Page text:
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Ellen Hardin Walworth, Founder of Daughters of the American Revolution, writer, women's rights advocate.

The Women's National War Relief Association was an American relief organization founded during the Spanish–American War to give comfort to the officers, soldiers and sailors in the United States Military. The women founding the association used the group as a means for women "to supplement with material aid the sacrifices of time, strength, and life made by the men of the nation" during the military conflict.[1]

Founding of Women's National War Relief Association[edit | edit source]

The Women's National War Relief Association was incorporated at Albany, New York on May 31, 1898. According to a report in The American monthly review of reviews, its president was Mrs. General U. S. Grant, its director-general Mrs. Ellen Hardin Walworth, and its assistant director-general Helen Miller Gould. The board of vice-presidents comprised the wife of the Attorney-General, Mrs. John W. Griggs, along with the wives of the governors of Massachusetts, Rhode Island, Wyoming,Illinois, Virginia, Wyoming, Colorado, Connecticut, Ohio, North Dakota, Kentucky, Alabama, Oklahoma, Georgia, Idaho, Washington, New Mexico, Oregon, Montana, Arkansas, South Dakota, West Virginia, Maine, and Pennsylvania. The constitution was adopted in May 1898.[2]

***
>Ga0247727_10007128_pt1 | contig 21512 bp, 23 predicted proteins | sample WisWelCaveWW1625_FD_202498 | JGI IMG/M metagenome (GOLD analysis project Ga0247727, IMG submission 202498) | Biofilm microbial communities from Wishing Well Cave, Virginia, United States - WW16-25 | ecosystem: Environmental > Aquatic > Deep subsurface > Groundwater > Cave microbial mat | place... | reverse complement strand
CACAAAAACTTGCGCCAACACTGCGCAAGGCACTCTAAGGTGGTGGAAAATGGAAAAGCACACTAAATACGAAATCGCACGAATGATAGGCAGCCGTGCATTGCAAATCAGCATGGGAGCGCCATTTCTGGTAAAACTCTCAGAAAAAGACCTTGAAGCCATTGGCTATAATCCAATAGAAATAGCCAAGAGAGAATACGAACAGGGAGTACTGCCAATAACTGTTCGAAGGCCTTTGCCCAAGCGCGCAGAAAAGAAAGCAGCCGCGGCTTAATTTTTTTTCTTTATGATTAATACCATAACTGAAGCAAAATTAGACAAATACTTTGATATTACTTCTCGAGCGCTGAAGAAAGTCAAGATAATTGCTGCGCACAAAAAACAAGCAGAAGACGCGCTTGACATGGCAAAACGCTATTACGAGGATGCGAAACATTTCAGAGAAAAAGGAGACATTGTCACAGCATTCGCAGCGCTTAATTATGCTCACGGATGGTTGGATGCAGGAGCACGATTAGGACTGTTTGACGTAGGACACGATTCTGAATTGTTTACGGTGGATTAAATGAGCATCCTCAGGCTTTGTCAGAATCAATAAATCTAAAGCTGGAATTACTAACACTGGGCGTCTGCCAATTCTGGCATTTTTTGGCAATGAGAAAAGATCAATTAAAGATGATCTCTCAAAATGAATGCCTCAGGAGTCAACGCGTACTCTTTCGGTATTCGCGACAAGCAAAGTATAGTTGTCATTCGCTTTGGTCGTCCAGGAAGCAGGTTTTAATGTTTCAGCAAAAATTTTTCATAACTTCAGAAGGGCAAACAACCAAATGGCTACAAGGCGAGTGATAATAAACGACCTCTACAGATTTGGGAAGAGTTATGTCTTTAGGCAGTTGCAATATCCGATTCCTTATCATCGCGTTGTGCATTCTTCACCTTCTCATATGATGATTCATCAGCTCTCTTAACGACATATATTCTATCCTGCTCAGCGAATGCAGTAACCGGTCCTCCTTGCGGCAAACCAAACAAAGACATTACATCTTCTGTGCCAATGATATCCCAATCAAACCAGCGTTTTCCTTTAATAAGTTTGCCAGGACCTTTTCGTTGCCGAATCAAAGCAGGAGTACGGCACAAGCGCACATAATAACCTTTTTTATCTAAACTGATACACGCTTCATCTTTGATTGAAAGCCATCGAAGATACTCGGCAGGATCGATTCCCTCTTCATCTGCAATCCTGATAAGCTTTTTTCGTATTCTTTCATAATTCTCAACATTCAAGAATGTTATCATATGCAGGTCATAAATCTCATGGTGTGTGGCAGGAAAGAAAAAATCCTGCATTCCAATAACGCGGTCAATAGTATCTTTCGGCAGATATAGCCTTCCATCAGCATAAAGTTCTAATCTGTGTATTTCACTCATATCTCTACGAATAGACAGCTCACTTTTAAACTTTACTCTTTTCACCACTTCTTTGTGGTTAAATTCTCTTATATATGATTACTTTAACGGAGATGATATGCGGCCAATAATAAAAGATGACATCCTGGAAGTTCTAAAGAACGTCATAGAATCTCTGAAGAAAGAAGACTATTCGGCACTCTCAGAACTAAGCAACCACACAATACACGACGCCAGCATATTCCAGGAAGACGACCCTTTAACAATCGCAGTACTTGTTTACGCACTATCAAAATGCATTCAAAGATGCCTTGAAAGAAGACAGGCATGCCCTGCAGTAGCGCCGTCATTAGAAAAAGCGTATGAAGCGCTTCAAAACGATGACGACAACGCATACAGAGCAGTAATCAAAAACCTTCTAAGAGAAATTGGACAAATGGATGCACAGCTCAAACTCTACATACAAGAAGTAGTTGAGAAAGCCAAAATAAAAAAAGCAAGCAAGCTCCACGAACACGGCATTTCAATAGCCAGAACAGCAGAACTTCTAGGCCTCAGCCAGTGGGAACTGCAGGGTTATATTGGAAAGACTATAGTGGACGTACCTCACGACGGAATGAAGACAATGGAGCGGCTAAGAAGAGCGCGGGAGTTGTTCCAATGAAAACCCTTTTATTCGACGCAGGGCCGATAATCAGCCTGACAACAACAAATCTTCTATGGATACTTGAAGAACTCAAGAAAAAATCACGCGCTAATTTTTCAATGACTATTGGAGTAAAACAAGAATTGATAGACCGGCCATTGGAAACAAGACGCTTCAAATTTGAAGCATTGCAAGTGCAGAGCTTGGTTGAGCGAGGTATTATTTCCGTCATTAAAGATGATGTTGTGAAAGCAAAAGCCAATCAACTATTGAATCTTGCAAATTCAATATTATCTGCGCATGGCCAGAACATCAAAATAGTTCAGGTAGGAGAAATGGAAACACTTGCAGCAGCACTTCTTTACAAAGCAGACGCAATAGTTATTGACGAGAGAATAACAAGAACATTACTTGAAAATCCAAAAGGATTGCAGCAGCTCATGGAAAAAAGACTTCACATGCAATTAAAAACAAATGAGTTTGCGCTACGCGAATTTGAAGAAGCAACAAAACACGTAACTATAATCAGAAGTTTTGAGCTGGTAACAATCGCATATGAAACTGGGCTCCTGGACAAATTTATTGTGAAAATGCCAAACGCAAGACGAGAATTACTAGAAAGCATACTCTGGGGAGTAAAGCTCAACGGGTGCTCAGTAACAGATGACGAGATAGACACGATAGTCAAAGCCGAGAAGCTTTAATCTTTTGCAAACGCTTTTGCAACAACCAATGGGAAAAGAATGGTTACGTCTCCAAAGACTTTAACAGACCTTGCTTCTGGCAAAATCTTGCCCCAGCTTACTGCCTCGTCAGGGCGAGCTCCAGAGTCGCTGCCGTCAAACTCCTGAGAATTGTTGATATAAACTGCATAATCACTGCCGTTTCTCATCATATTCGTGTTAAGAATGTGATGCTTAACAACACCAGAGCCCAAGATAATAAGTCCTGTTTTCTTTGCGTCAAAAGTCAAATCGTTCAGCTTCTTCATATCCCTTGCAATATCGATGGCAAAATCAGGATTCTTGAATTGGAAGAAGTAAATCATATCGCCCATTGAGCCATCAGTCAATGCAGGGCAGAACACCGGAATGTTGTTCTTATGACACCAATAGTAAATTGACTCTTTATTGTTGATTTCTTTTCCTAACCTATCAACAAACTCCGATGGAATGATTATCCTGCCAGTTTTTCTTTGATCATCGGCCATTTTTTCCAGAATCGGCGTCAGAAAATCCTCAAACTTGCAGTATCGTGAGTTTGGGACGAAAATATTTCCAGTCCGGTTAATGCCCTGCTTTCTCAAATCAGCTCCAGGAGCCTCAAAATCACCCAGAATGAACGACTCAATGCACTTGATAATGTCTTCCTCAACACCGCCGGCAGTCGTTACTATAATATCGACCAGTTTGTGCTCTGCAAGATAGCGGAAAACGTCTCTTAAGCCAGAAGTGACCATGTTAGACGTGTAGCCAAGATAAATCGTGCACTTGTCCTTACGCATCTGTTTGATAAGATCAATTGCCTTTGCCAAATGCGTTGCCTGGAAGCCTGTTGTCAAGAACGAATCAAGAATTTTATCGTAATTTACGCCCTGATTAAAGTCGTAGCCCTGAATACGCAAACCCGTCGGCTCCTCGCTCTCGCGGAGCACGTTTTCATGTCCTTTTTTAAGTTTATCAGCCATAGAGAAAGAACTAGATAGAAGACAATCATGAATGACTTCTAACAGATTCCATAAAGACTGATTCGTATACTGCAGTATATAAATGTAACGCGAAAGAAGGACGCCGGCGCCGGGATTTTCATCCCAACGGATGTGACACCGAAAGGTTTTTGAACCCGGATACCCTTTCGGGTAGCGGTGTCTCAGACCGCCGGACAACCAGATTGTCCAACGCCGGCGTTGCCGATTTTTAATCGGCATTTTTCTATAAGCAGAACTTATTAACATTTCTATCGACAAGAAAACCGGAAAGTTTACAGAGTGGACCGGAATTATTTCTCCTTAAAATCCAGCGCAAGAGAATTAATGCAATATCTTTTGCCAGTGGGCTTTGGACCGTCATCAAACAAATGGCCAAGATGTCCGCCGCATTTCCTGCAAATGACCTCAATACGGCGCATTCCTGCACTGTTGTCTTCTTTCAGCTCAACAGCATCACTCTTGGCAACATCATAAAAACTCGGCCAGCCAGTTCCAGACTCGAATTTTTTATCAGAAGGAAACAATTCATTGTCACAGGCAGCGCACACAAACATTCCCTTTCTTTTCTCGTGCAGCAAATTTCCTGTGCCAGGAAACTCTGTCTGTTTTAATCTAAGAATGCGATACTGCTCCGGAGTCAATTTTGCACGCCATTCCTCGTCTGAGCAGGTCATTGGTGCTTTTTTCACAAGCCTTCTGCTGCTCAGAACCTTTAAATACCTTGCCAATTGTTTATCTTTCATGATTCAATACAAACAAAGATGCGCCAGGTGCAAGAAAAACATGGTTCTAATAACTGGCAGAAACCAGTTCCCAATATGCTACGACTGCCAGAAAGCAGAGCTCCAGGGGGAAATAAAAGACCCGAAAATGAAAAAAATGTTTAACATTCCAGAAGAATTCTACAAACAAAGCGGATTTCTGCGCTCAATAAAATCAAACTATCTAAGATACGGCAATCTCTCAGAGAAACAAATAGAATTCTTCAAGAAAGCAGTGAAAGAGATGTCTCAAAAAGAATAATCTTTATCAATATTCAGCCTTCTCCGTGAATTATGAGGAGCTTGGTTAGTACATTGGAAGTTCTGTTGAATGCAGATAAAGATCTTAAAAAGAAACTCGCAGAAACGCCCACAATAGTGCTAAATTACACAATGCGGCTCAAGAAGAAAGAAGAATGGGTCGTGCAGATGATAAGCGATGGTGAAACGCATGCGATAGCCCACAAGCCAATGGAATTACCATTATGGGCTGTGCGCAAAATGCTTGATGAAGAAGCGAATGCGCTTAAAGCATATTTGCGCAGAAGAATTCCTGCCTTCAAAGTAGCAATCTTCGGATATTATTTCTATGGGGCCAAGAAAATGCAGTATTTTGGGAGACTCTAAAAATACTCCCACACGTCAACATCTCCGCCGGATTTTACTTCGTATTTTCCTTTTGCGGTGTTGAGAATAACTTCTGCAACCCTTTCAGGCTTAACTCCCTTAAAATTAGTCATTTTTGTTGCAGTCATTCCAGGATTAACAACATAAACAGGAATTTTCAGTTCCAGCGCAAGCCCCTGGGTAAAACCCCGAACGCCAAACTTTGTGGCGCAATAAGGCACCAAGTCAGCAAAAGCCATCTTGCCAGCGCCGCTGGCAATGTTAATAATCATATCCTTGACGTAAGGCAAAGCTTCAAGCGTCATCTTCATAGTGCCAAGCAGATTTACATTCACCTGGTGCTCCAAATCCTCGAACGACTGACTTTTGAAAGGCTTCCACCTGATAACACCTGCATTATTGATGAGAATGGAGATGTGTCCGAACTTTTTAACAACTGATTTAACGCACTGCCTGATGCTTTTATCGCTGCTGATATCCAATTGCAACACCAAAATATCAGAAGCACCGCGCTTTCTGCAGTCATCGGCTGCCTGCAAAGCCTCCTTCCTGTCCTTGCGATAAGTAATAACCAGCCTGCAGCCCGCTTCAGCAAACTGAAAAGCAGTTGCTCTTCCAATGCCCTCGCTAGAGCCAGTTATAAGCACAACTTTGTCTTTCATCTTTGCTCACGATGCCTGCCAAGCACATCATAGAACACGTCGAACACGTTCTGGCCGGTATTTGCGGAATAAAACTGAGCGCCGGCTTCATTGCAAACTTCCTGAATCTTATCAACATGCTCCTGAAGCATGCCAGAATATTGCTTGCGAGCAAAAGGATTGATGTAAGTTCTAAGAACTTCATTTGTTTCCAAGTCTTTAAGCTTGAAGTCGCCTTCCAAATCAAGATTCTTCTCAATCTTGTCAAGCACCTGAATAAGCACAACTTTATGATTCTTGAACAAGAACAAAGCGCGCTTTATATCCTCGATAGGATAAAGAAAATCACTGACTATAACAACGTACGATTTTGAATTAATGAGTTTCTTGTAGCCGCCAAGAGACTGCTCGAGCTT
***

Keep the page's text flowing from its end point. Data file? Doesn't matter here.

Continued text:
Activities[edit | edit source]

The early work of the Association included fitting out the ambulance ship Relief with a carbonating plant, electric fans, canvas awnings, food, and medical supplies, and Fortress Monroe was provided with ten chefs and 10 of assistants to assist with meals. Nine nurses were sent to Fortress Monroe from July 9 to October 10. The association made a monetary contribution of $100 a week for the convalescent table.

Three thousand dollars was distributed through official channels to aid in the equipment of the ambulance ships Relief, of the War Department, and Navy Department ship, Solace. Hospital supplies were sent to the United States Marine Corps at Santiago.[2]

After the close of the war $2,500 worth of supplies were sent to Santiago, and also a steam launch, at a cost of $1,600, was supplied for the yellow-fever hospital about two miles from Santiago.[2][3]

References[edit | edit source]

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